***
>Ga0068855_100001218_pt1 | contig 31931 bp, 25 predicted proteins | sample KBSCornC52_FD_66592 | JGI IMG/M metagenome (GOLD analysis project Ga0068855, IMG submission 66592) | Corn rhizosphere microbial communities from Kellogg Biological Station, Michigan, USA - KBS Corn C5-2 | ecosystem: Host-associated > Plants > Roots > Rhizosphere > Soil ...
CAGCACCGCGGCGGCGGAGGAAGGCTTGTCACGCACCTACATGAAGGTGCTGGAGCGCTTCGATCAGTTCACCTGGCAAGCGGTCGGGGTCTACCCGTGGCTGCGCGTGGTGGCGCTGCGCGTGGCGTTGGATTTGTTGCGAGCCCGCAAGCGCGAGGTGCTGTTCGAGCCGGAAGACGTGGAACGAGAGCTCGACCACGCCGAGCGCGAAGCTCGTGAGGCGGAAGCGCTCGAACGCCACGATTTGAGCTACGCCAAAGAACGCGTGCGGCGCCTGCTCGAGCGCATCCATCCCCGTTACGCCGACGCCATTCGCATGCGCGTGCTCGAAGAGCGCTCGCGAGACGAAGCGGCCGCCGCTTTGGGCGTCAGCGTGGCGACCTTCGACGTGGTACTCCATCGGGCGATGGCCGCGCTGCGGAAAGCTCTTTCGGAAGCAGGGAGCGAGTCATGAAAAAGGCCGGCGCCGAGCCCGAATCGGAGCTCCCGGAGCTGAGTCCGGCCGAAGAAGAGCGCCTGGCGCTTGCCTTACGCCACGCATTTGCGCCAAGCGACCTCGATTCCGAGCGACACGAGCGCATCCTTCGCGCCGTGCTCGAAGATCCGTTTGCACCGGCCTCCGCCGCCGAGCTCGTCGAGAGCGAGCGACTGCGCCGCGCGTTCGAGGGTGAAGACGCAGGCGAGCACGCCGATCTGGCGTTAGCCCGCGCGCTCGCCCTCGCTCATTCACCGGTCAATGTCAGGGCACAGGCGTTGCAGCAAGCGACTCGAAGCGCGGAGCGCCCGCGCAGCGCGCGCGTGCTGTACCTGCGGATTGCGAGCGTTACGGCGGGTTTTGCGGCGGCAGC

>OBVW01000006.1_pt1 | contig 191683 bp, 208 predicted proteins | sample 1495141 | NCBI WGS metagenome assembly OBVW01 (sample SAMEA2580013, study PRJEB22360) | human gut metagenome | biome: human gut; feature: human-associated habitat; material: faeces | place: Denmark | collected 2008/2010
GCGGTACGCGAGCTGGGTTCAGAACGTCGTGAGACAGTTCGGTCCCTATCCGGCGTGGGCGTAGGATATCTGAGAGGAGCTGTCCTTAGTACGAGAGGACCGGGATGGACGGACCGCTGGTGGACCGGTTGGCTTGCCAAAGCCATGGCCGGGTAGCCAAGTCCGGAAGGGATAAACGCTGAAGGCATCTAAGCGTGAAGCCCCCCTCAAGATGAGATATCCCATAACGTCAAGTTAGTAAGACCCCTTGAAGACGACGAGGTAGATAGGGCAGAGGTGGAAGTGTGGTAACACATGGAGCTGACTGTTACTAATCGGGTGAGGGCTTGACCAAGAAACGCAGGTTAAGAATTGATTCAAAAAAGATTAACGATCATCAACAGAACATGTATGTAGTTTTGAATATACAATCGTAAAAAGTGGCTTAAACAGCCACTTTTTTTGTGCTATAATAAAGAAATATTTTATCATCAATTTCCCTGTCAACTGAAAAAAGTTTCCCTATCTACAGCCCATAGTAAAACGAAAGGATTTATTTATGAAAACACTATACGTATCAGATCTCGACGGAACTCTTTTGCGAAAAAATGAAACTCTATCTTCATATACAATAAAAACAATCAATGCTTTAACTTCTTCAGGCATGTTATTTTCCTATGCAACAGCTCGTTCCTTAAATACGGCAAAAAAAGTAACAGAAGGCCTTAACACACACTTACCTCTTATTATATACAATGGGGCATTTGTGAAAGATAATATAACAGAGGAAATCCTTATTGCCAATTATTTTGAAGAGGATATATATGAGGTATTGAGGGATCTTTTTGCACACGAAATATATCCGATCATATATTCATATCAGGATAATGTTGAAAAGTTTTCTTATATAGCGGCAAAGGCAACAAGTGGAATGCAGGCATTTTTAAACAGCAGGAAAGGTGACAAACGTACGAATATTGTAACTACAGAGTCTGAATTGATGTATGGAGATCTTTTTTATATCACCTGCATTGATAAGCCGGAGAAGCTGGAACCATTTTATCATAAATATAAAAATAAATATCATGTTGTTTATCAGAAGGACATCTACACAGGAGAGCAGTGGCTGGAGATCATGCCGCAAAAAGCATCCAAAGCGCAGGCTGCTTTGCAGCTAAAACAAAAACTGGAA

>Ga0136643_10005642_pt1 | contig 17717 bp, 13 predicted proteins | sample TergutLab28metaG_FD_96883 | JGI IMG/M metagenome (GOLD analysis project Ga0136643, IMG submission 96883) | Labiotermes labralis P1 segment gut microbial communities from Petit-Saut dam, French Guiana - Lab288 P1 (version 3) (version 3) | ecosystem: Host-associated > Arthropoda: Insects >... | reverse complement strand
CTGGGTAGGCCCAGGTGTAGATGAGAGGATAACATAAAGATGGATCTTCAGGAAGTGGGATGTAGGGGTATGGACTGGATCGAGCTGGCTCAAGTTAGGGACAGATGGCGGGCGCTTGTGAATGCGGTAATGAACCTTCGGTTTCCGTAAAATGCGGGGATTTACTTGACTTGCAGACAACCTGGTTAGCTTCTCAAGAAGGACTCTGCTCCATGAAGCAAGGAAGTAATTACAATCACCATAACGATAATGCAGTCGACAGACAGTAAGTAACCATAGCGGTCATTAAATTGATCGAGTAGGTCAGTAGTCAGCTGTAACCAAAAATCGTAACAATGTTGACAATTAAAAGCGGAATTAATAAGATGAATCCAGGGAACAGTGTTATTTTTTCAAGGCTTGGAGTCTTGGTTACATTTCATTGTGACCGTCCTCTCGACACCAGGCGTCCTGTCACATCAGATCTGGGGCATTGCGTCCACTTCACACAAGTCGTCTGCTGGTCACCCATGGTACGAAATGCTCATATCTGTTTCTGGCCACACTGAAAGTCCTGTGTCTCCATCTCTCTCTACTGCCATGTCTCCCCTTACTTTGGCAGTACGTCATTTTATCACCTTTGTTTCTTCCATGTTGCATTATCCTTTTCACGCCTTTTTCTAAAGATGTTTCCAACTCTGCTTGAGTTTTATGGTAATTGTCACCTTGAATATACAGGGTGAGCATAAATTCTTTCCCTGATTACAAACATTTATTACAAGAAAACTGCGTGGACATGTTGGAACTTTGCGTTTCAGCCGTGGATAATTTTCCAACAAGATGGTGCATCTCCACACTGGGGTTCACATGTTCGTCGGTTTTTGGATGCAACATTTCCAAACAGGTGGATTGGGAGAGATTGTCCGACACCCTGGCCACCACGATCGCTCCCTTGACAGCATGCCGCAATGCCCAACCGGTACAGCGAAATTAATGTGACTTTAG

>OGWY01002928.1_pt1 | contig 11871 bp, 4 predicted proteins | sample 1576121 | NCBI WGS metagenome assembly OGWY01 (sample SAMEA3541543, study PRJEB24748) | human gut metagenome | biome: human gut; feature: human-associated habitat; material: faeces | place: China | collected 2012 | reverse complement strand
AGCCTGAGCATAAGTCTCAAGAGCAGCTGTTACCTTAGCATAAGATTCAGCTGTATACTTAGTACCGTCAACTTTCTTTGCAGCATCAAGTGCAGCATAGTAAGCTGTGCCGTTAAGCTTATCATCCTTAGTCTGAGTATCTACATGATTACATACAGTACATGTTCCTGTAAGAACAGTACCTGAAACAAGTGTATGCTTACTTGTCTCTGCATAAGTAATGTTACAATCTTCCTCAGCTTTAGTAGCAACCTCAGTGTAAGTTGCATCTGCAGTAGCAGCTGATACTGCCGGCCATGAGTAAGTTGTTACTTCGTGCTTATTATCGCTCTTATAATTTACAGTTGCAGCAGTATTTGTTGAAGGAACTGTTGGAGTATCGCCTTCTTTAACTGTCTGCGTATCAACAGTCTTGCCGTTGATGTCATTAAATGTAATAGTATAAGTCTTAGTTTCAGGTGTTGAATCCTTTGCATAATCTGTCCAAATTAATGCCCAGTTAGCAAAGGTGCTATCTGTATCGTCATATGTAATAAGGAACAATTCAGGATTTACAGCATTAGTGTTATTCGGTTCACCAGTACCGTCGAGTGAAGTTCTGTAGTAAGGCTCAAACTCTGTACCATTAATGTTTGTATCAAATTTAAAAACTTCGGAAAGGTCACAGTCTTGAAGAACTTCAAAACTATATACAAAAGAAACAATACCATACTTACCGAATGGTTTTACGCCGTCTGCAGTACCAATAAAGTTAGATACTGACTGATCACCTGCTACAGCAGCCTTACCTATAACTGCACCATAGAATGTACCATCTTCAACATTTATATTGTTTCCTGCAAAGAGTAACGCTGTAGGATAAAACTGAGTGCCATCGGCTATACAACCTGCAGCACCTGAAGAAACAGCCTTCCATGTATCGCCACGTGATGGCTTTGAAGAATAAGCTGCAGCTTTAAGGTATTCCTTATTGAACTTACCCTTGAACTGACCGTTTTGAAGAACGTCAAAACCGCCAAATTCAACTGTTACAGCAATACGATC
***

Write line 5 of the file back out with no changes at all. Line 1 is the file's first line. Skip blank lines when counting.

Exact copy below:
>Ga0136643_10005642_pt1 | contig 17717 bp, 13 predicted proteins | sample TergutLab28metaG_FD_96883 | JGI IMG/M metagenome (GOLD analysis project Ga0136643, IMG submission 96883) | Labiotermes labralis P1 segment gut microbial communities from Petit-Saut dam, French Guiana - Lab288 P1 (version 3) (version 3) | ecosystem: Host-associated > Arthropoda: Insects >... | reverse complement strand